Google unveiled Product Studio, a new tool that makes it easier to create product photos, but sadly, reduces the need for product photographers. With the help of generative AI, sellers will be able to create any setting they want for their product images.
The new tool was announced during a Google Marketing Live event, and the company plans to integrate it into Merchant Center Next, Google’s platform designed for businesses to manage how their product appear on Google. The goal is to empower brands by providing them with a cost-effective way to create, or better to say generate, captivating product imagery. No elaborate photoshoots, no models (hi Levi’s), no expensive gear – just you, your product, your camera – and some AI magic.
With Google’s Product Studio, you can change the setting of your shot and create the background or props that you want in your images. You can also remove distracting backgrounds from images. If your photo has a busy or unsuitable background, you can seamlessly replace it with a plain white backdrop. The tool even lets you enhance the image quality and upscale small or low-resolution images.
Product Studio will become accessible to merchants in the United States within the upcoming months. It will extend its availability to those utilizing Google and YouTube apps on Shopify.
Pros and cons
I see both the good and the bad sides of AI tools like this – but if I look at them from two different perspectives.
As a creative who makes all kinds of handmade items, I know many people who do the same. They’re not big companies and corporations. They’re regular people like you and me, running their small business alone or with the help of one or two people. They often do everything: they’re their own bosses, social media managers, accountants, photographers, and whatnot.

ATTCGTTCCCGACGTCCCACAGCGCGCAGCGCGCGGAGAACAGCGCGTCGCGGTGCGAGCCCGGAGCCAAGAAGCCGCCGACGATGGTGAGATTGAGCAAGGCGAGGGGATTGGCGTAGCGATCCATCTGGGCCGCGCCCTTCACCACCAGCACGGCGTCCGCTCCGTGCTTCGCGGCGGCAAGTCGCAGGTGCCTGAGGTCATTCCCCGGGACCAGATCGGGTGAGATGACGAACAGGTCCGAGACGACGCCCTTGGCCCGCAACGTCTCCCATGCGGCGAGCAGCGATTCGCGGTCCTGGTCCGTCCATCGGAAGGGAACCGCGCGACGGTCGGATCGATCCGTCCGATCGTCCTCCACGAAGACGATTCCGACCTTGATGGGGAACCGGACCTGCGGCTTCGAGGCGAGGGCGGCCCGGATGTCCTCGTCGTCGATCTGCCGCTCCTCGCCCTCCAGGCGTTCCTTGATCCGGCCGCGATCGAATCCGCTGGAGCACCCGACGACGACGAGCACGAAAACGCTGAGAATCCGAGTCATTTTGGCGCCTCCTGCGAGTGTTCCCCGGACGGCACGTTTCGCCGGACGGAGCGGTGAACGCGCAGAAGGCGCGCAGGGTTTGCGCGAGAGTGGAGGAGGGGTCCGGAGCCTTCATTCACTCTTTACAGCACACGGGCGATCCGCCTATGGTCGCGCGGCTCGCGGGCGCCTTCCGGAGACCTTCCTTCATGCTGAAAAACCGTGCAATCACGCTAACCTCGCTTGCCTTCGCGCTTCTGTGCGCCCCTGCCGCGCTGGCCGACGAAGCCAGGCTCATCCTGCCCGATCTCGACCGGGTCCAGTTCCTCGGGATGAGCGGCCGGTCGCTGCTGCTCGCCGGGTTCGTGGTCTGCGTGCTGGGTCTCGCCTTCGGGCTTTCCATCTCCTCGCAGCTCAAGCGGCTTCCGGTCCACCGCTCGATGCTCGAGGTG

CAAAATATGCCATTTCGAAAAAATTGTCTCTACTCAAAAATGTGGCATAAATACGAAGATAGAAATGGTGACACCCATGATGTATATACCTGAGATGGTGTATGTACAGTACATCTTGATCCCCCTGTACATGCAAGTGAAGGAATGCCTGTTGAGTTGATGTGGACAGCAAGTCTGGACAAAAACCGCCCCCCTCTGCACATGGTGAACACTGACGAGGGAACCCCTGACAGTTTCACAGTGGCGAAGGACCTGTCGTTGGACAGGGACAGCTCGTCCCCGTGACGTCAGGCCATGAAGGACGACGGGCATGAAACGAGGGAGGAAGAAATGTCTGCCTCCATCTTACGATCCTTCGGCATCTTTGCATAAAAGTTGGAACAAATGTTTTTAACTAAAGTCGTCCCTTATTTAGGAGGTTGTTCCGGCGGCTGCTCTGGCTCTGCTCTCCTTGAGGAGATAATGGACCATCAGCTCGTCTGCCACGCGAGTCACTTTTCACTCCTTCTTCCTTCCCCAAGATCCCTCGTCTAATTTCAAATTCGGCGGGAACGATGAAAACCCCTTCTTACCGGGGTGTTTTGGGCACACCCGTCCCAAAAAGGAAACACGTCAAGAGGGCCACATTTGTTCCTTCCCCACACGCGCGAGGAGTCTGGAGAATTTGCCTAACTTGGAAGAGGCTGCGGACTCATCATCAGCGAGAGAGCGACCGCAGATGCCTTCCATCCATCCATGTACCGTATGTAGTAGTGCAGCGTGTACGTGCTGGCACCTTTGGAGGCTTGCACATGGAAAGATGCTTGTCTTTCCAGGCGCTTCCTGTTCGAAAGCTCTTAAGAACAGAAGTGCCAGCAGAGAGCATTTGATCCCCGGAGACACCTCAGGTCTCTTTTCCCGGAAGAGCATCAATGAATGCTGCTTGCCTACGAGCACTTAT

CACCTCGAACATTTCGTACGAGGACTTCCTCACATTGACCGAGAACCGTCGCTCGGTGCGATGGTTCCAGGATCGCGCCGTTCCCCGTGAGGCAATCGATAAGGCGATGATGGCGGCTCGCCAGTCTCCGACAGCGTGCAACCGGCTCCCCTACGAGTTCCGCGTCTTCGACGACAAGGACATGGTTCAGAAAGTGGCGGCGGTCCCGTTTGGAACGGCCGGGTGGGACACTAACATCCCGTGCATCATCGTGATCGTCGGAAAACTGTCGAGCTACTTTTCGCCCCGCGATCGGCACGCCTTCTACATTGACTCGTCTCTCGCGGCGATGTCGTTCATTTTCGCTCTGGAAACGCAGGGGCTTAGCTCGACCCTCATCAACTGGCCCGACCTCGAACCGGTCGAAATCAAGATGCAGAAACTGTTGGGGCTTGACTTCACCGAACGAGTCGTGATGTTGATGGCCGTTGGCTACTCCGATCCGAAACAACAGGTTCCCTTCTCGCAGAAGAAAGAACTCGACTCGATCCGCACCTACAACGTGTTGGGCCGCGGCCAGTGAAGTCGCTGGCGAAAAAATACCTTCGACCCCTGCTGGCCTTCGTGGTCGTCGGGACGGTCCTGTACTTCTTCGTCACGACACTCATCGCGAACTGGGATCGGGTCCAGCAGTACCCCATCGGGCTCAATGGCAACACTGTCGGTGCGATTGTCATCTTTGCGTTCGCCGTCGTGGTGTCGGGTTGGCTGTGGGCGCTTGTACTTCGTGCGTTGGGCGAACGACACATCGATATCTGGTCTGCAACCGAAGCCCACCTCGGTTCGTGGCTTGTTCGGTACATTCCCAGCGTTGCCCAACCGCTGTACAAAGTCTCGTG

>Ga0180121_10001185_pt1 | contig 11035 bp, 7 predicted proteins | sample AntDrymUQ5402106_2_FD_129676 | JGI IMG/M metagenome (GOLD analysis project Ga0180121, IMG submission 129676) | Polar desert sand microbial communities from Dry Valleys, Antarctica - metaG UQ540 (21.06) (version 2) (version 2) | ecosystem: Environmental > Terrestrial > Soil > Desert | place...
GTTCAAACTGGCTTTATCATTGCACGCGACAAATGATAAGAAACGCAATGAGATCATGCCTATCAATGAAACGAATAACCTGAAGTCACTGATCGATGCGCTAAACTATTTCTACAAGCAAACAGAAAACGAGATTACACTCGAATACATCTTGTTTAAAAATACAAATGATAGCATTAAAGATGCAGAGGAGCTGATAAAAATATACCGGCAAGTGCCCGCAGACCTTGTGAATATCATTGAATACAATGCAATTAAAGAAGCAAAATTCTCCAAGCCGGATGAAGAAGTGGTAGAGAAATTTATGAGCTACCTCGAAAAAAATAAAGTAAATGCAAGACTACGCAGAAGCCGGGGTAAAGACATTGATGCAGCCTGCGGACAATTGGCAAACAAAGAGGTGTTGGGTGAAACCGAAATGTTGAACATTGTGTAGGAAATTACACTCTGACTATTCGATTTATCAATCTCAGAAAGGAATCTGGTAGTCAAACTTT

Most of these people can’t afford a professional photographer, let alone an elaborate photo session for their products. Many of them can’t find enough time for photo shoots. For them, Product Studio and similar tools could really make life easier and save them some money and time.
On the other hand, I was a photographer before I started doing embroidery, crocheting, and other “granny hobbies.” :) And as a photographer, I don’t like this much use of AI at all. Just like other creators and artists, photographers live from their skill and knowledge too. A clothes designer charges for their items, and you charge for taking professional photos of them. And what happens when they switch to using AI-based tools for product photos? Well, you lose your job.
I’ve always thought that AI couldn’t replace genuine human contact, opinions, and connection. It can’t replace your unique style of photography and the story you tell with your photos – they come from your own authentic experience. And I firmly believe this will never change (unless AI develops consciousness, but then we’ll have bigger problems).
However, AI tools do help companies, big and small, to save a lot of money –so many of them choose to go down this path. I can’t blame them, especially if they’re micro businesses and one-man bands, but I can’t help but feel replaceable as a photographer.
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